In their closing arguments, prosecutors and the defense attorney for Assemblyman William Boyland Jr. agreed that he solicited more than $250,000 from undercover federal agents, but they disagree on why he did it, the Journal writes: (subscription holders only)
federal prosecutor urged jurors to convict the Brooklyn Democrat of corruption charges backed by a mountain of evidence showing he put himself and his office up for sale to undercover FBI agents posing as shady businessmen.
“We’ve taken you into the underbelly of the defendant’s corrupt, secretive and deceitful schemes,” Assistant Brooklyn U.S. Attorney Lan Nguyen said Monday in her closing argument.
“Each one was designed to line his pockets with illegal money at the expense of his constituents, the elderly and taxpayers,” Nguyen said.
Boyland, 43, betrayed no emotion during the prosecutor’s three-hour summation of secretly recorded tapes and videos, text messages and documents detailing schemes to solicit bribes from the undercover agents who were seeking favors from the political scion.
In one damning video recorded by the FBI agent, Boyland accepted $7,000 in cash that he desperately needed after he was arrested in a separate corruption case by the feds in Manhattan.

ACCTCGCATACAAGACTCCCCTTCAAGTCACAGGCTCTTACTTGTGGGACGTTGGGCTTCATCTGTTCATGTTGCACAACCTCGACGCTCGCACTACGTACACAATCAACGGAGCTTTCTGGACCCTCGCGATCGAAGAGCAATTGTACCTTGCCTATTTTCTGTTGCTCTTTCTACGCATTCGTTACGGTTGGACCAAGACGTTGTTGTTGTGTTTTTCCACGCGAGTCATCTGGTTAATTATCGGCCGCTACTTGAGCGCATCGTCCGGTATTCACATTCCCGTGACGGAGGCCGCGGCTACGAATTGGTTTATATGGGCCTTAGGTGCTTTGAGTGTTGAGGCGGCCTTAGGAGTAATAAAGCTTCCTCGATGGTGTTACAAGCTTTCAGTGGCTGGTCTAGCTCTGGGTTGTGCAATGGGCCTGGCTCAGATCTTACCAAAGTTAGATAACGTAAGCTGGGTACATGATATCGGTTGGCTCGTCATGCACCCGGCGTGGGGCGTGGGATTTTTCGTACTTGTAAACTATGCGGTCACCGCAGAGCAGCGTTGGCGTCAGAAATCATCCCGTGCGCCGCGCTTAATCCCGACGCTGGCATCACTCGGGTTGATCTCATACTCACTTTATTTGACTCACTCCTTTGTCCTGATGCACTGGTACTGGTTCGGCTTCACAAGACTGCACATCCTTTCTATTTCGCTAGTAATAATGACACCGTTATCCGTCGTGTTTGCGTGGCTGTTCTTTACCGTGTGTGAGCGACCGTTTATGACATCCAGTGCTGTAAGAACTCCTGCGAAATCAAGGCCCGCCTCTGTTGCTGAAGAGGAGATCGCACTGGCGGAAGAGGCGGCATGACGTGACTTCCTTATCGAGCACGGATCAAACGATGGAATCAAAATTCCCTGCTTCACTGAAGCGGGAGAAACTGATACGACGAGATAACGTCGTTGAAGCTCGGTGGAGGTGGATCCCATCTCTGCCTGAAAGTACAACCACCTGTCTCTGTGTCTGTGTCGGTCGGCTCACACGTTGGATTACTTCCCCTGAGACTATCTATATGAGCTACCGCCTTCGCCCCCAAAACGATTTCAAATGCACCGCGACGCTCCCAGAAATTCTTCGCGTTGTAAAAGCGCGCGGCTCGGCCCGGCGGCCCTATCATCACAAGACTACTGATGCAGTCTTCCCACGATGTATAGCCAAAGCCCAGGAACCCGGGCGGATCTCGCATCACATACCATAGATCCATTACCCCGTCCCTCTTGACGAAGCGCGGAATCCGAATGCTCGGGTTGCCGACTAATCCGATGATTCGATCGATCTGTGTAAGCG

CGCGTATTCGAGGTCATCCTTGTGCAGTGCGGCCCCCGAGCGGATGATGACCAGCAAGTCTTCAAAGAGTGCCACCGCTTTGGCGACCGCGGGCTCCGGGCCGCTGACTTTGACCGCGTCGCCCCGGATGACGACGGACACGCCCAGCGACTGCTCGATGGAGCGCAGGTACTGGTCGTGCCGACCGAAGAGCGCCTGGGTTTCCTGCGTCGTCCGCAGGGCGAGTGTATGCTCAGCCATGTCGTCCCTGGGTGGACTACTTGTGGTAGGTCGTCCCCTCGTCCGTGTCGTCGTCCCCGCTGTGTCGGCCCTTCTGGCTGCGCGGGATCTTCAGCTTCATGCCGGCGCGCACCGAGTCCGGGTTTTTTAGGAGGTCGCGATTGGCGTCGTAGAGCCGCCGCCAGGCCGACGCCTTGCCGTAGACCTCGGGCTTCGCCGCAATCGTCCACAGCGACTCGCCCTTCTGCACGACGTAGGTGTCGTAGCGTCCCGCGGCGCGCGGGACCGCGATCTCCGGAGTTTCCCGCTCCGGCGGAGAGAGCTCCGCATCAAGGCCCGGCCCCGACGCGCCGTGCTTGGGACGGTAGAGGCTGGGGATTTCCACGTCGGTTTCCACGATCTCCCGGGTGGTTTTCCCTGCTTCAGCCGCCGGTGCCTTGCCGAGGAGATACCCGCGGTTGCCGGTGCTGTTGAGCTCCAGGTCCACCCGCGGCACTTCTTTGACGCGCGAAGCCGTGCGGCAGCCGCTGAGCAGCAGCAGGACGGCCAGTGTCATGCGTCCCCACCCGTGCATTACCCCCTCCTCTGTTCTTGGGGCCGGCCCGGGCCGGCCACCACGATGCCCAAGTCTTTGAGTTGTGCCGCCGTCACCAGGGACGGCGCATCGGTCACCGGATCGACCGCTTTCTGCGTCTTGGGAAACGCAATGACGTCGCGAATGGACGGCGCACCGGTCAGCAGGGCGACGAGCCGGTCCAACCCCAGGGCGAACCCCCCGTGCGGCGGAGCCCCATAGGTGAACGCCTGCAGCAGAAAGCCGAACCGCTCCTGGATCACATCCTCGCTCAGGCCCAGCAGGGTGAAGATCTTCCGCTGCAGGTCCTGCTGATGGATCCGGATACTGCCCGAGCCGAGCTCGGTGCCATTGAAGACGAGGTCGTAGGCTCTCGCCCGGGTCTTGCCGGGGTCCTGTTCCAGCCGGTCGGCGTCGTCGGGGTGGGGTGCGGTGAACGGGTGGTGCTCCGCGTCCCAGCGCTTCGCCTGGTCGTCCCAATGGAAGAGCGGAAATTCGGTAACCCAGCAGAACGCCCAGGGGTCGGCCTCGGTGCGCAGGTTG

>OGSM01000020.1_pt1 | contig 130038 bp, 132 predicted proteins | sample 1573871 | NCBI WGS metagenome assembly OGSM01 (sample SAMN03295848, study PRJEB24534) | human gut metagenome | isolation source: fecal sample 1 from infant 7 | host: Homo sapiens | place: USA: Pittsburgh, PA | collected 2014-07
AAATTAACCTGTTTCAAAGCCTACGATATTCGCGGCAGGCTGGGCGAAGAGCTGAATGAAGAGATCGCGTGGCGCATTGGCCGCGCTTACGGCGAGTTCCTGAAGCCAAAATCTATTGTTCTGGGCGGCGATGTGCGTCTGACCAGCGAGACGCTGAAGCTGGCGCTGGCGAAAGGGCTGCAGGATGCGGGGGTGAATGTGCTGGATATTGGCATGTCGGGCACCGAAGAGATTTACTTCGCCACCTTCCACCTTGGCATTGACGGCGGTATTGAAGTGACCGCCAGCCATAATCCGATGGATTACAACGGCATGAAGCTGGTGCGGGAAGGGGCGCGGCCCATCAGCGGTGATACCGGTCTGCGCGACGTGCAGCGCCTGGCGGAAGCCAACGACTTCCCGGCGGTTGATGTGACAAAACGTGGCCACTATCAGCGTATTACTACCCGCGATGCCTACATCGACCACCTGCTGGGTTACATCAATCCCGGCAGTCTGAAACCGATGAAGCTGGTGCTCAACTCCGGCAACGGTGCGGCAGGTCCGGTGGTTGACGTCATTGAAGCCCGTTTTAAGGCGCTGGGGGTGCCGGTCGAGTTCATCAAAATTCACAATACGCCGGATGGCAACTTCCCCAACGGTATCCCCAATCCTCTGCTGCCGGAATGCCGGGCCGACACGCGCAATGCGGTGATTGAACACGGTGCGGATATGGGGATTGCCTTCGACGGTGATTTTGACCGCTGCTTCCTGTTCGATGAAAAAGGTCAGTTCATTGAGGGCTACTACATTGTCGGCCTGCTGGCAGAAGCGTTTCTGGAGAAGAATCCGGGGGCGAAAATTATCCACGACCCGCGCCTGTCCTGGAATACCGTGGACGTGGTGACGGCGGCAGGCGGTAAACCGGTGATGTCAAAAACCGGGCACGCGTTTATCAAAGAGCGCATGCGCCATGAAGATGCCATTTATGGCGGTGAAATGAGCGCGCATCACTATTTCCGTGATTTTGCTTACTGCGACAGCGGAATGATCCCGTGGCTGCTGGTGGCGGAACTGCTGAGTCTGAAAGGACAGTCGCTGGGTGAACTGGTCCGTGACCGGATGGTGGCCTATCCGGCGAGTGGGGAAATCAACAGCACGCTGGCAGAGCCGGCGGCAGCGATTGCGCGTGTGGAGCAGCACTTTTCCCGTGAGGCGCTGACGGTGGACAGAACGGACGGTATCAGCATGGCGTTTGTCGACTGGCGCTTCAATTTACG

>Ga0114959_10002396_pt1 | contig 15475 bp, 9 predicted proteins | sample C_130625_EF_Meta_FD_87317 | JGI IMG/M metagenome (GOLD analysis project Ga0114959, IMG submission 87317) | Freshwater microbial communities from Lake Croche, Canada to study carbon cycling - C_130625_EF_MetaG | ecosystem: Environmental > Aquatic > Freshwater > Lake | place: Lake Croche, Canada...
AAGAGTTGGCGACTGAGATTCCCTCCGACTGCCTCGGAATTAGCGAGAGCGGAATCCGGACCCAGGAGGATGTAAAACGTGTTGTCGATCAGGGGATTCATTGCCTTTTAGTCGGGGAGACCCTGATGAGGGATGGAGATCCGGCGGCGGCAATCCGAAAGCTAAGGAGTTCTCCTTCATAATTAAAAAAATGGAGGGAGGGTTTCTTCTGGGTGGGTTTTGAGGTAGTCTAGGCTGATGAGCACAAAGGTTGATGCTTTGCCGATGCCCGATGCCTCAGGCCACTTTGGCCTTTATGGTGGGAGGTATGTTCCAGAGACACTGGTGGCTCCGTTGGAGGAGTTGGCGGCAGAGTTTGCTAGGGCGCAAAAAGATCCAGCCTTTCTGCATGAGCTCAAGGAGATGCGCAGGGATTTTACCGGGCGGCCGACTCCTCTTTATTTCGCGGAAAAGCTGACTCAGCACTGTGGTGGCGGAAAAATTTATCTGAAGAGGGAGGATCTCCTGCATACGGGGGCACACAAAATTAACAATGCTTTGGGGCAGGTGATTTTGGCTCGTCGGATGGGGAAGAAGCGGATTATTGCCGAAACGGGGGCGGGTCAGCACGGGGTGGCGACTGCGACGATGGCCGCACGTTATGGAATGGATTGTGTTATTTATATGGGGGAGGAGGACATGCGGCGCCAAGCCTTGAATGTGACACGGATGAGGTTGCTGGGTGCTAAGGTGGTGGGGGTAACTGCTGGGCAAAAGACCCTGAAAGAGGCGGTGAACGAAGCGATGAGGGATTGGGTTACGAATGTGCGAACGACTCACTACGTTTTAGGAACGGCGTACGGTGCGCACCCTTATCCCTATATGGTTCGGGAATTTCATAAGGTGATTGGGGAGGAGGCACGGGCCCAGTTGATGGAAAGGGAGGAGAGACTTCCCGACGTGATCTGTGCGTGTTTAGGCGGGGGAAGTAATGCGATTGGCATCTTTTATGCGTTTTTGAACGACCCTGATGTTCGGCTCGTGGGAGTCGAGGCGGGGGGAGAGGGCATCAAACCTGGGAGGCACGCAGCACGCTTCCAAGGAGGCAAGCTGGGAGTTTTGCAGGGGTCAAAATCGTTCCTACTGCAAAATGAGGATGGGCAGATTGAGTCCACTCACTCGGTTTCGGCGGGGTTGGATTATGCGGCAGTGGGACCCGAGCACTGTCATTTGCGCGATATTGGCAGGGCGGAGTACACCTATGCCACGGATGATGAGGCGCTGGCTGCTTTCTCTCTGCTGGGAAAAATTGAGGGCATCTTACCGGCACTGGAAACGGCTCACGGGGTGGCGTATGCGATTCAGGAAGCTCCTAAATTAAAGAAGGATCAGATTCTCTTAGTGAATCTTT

His father, former Assemblyman William (Frank) Boyland, Sr., played bag man for his son by accepting another $3,000 payoff in the form of a check made out as campaign contribution.
Another video secretly shot on April Fool’s Day depicts Boyland Jr. taking the agents on a tour of his Brownsville district to show them properties that he would help them obtain through his city and state government contacts. Boyland wanted $250,000 from the agents to set up meetings with corrupt officials on land deals. “I control all this,” Boyland boasts on the tape.
“He wanted to be like a (Mafia) don,” Nguyen said of the boasts.
Defense lawyer Nancy Ennis argued he was stringing along the agents — “playing the players,” she said — during meetings at the Waldorf Astoria, Peter Luger steakhouse in Williamsburg and the Tropicana Hotel in Atlantic City.
Prosecutors took aim at that argument. “I can’t say I fully understand what Miss Ennis was saying, but listen to her explain how using the power of your office as a New York State assemblyman to ‘play the players’ and get money for the defendant is not attempted extortion,” Nguyen said.
Boyland did not have to carry out the extortion or bribery schemes to be found guilty — he merely had to commit acts to further their schemes, which the government said he did. But Ennis told the jury that after a 10-month investigation, FBI agents were left with “promises and no action.” MARZULLI
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